forward-deployed base. He received his PhD in military strategy from Air
University and is also a graduate of the U.S. Air Force Academy, the John F.
Kennedy School of Government at Harvard University, the Air Command
and Staff College, and the School of Advanced Air and Space Studies.
Military Fellow—Colonel Stephen E. Liszewski, U.S. Marine Corps,
recently commanded the Eleventh Marine Regiment at Camp Pendleton,
California. In this position, he was responsible for all artillery capability
and fire support coordination in the First Marine Division. He also deployed
with the I Marine Expeditionary Force (Forward) in support of Operation
Enduring Freedom and deployed as a battalion commander in Operation
Iraqi Freedom. Colonel Liszewski is a graduate of the U.S. Naval Academy,
the U.S. Marine Corps Amphibious Warfare School, the Australian Command and Staff College, and the U.S. Naval War College.
Military Fellow—Captain Robert A. Newson, U.S. Navy, was assistant
chief of staff for plans, assessments, and strategy at the Naval Special Warfare Command. He was commissioned through the University of Kansas
NROTC in 1989 and completed Basic Underwater Demolition/SEAL
training the same year. On graduation, he was assigned to SEAL Team Five,
and has been deployed extensively to the Pacific, Africa, Middle East, and
the Balkans. He is a graduate of the Naval War College and Naval Postgraduate School. Captain Newson is also a PhD candidate at the University of
San Diego School of Leadership and Educational Sciences.
Military Fellow—Colonel Michael W. Rauhut, U.S. Army, served as the
Assistant Chief of Staff, International Security Assistance Force in Kabul,
Afghanistan, where he was responsible for ensuring that the direction and
guidance of the commander and chief of staff were understood, communicated, coordinated, and executed by the multinational and joint staff. His
previous assignments include service in the Second, Third, and Fourth Infantry Divisions and a range of other operational, institutional, and combat
assignments. Rauhut is a graduate of the U.S. Military Academy at West
Point, the Naval Postgraduate School, and the Naval War College.
The Chronicle, November 2014
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Wa s hington , DC
Senior Fellow for Global Governance—Miles Kahler will research and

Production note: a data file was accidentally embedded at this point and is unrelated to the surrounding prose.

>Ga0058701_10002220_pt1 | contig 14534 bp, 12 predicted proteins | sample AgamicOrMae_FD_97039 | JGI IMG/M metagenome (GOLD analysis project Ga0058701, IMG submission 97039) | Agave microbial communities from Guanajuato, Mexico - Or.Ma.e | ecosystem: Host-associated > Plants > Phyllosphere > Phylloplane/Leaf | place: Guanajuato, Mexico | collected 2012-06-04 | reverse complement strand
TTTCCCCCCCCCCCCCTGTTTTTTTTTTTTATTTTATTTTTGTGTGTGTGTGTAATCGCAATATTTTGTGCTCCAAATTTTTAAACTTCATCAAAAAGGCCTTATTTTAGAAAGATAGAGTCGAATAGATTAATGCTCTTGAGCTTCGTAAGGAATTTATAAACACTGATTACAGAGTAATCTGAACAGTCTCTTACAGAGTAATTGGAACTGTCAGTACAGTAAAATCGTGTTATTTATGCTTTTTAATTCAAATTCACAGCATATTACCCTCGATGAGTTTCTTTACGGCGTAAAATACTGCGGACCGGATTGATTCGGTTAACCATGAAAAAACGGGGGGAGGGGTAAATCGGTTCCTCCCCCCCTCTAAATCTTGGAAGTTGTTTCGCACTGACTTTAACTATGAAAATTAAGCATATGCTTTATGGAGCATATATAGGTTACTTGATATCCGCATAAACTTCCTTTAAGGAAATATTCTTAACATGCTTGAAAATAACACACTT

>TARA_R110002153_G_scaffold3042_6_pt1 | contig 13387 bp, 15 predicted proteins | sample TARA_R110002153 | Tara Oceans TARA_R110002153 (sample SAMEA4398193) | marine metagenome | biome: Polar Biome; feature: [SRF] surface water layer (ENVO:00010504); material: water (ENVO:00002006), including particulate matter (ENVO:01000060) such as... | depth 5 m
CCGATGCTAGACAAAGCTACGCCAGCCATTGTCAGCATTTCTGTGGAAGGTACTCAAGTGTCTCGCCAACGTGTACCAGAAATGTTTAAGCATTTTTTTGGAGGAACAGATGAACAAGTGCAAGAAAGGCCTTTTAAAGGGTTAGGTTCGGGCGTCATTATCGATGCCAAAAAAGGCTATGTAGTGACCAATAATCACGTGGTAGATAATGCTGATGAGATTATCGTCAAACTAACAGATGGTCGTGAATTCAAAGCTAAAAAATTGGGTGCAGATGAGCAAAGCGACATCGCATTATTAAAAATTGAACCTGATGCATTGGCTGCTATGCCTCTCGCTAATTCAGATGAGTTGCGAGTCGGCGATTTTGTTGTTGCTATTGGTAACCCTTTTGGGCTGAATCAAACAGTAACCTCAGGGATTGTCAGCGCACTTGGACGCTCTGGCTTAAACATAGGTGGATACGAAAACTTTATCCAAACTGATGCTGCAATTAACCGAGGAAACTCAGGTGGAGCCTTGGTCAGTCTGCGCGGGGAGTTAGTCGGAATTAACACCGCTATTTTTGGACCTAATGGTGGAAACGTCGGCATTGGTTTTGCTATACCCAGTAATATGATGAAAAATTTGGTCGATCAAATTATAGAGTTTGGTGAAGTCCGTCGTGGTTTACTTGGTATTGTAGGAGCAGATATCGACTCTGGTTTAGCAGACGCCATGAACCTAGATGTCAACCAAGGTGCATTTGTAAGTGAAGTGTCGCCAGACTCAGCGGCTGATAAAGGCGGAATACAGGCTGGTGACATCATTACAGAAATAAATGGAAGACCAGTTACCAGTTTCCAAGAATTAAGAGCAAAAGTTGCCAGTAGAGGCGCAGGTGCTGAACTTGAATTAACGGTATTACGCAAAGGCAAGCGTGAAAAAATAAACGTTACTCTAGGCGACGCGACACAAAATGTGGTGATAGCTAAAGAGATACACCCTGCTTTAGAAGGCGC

write on the role of emerging economies in global governance. At CFR,
Kahler was previously a senior fellow for international political economy
from 1994 to 1996, an international affairs fellow in 1984, and has been a
life member since 1991. Kahler writes on international politics and political
economy and is a member of the editorial boards of International Organization and Global Governance. He also serves as a distinguished professor at
American University’s School of International Service. Kahler earned an
AB summa cum laude from Harvard University, an MPhil from Oxford
University, and a PhD from Harvard University.
Senior Fellow, Center for Geoeconomic Studies—Jennifer M. Harris was a former member of the State Department’s Policy Planning Staff,
where she advised secretaries Hillary Rodham Clinton and John Kerry on
geoeconomic issues. At CFR, she will focus on global markets, geoeconomics, energy security, and trade and investment. Harris earned her law degree
from Yale Law School and her masters of philosophy in international relations from Oxford University, where she was a Rhodes scholar. She studied
economics and political science at Wake Forest University.
International Affairs Fellow—Benjamin Brake is a foreign affairs analyst
in the Bureau of Intelligence and Research at the U.S. Department of State.
He previously worked in the Office of the Secretary of Defense and the U.S.
Senate Office of the Legislative Counsel. He received his BA from Vassar
College, his MSc from the University of London’s School of Oriental and
African Studies, his JD from Cornell Law School, and his MA and PhD
from Cornell University.
Stanton Nuclear Security Fellow—Adam Mount’s research is on the force
structure necessary for contemporary deterrence and the politics of nuclear